7 blade plug install, $50 Cash
Making it to our first camping trip "on time," PRICELESS
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Old 04-02-2016, 09:47 AM   #24
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The Subaru Outback the OP has does not have a CVT transmission.

The Outback the OP has also comes stock with an oversized transmission cooler - in comparison to other vehicles of its size.

I towed with the same age Outback and it was a good tow - BUT best to stick to a 13' trailer.

The OP just needs to make sure that what ever 13' trailer they buy that it has brakes already on it (or they are willing to pay the money to have a new axle and brakes put on an old trailer) as one of the Subaru requirements is that anything over 1000lbs towed needs to have brakes on it - which pretty well covers just about every fibreglass trailer out there.
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Old 04-02-2016, 09:59 AM   #25
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Trailer: Escape 5.0 TA, 2014
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Rebecca, I don't know where you're located in Washington State... it's a big state! But, you're welcome to join us for Spring NOG later this month. The Happier Camper HC1 will be there along with several other brands of 13' trailers (Boler, Scamp, Trillium) for you to check out and talk with the owners.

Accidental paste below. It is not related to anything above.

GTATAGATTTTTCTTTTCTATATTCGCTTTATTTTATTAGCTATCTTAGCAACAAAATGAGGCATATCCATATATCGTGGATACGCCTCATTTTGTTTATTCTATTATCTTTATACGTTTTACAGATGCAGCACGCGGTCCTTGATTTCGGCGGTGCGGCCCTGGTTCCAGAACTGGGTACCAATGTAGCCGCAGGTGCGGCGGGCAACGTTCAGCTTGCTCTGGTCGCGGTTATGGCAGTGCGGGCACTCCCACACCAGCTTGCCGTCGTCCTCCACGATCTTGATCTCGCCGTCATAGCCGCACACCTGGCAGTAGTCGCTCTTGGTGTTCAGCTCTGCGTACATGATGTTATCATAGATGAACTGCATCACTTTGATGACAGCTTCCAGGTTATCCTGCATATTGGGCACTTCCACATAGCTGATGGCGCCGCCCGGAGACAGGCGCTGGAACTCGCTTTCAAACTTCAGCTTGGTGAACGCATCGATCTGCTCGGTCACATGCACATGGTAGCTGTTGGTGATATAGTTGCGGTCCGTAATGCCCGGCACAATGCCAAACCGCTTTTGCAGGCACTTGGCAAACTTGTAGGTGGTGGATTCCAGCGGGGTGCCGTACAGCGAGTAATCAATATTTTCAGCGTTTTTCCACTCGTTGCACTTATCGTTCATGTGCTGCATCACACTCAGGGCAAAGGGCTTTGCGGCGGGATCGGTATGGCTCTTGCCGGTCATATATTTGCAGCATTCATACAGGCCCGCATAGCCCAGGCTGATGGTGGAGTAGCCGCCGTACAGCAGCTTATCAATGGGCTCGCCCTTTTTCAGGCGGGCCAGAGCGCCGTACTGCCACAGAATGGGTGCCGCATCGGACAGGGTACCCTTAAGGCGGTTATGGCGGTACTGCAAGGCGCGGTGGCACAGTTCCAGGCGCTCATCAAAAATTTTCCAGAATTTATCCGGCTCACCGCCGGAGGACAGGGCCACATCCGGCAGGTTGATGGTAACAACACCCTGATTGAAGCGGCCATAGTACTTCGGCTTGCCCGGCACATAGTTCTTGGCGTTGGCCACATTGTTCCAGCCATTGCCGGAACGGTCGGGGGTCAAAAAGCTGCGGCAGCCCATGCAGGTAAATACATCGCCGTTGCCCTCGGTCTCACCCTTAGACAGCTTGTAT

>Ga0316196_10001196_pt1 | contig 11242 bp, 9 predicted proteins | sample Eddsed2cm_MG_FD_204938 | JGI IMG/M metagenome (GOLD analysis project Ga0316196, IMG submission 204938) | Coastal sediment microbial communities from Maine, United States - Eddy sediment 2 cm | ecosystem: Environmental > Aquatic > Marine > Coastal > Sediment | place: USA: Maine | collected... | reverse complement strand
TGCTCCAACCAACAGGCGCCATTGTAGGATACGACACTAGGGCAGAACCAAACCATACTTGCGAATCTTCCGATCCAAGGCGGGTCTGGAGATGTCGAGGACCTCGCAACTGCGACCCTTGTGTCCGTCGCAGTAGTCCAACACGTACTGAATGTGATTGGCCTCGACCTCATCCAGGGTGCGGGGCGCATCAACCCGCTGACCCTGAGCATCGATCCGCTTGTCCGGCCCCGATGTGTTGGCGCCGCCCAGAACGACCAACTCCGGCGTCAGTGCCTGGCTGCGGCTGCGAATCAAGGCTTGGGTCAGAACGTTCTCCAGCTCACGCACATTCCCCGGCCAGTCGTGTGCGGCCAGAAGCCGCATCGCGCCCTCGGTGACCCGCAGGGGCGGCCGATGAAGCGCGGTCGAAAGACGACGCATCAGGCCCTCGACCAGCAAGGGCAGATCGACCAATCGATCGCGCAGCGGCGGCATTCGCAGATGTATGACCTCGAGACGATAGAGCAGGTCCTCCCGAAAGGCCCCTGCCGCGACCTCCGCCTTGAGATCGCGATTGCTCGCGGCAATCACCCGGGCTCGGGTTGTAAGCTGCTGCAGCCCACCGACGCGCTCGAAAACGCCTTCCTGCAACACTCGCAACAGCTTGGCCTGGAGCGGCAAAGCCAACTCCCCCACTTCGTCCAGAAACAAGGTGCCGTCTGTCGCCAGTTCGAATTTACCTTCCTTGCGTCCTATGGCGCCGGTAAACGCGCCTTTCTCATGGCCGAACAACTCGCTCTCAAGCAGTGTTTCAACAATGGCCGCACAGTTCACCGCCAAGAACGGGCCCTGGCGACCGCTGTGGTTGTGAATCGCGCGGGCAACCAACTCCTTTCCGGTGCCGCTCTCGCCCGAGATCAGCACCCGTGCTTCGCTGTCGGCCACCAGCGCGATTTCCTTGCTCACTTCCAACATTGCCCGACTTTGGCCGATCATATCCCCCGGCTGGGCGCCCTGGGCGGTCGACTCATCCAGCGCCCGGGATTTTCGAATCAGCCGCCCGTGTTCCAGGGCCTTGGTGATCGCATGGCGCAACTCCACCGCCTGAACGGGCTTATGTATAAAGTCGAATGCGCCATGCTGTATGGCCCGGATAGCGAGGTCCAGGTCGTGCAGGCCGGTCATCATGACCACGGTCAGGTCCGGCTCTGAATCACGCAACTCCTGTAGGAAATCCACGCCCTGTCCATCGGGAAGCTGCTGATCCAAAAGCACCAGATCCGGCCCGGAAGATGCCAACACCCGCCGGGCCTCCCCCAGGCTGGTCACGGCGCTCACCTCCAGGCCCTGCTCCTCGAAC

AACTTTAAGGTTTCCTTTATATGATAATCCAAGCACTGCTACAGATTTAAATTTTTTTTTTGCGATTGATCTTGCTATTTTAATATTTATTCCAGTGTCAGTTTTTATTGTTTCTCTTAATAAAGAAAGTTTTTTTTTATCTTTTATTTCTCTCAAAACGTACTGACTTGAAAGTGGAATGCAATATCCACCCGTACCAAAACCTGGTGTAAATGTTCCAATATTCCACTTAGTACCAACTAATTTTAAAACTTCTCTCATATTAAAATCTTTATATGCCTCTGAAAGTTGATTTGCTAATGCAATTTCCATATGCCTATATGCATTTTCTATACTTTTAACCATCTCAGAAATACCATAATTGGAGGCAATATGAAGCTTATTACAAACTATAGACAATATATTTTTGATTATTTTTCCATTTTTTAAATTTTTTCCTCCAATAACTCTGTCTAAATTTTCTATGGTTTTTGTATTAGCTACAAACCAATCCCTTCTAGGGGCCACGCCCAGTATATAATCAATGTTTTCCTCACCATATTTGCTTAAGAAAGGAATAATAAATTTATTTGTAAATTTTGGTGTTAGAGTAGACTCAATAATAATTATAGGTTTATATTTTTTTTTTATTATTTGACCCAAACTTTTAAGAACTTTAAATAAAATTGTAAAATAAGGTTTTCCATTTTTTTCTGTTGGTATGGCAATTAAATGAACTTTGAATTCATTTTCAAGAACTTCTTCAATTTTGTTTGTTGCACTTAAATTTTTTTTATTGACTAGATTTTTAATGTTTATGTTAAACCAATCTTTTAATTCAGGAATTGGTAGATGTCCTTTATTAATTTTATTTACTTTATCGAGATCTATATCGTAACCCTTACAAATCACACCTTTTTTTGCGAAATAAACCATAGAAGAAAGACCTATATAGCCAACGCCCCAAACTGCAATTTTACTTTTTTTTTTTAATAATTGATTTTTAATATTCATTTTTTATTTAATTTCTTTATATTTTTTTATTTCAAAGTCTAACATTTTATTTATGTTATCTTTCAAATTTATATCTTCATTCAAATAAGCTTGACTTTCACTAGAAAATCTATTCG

2016, April 21-24: Spring NOG - Northern Oregon Gathering - Casita Travel Trailer Forum
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Old 04-05-2016, 05:35 PM   #26
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Name: Donald
Trailer: Happier Camper HC1 pulled with a 2011 Subaru Outback 4cyl CVT
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Trailer Brakes

Quote:
Originally Posted by Carol H View Post
The Subaru Outback the OP has does not have a CVT transmission.

The Outback the OP has also comes stock with an oversized transmission cooler - in comparison to other vehicles of its size.

I towed with the same age Outback and it was a good tow - BUT best to stick to a 13' trailer.

The OP just needs to make sure that what ever 13' trailer they buy that it has brakes already on it (or they are willing to pay the money to have a new axle and brakes put on an old trailer) as one of the Subaru requirements is that anything over 1000lbs towed needs to have brakes on it - which pretty well covers just about every fibreglass trailer out there.
I would agree with the comment on the trailer brakes. I towed small boat trailers under 1000 lbs, with the Outback before we purchased the heavier Happier Camper. With brakes on the HC1 it stops so much better than any of the boats did.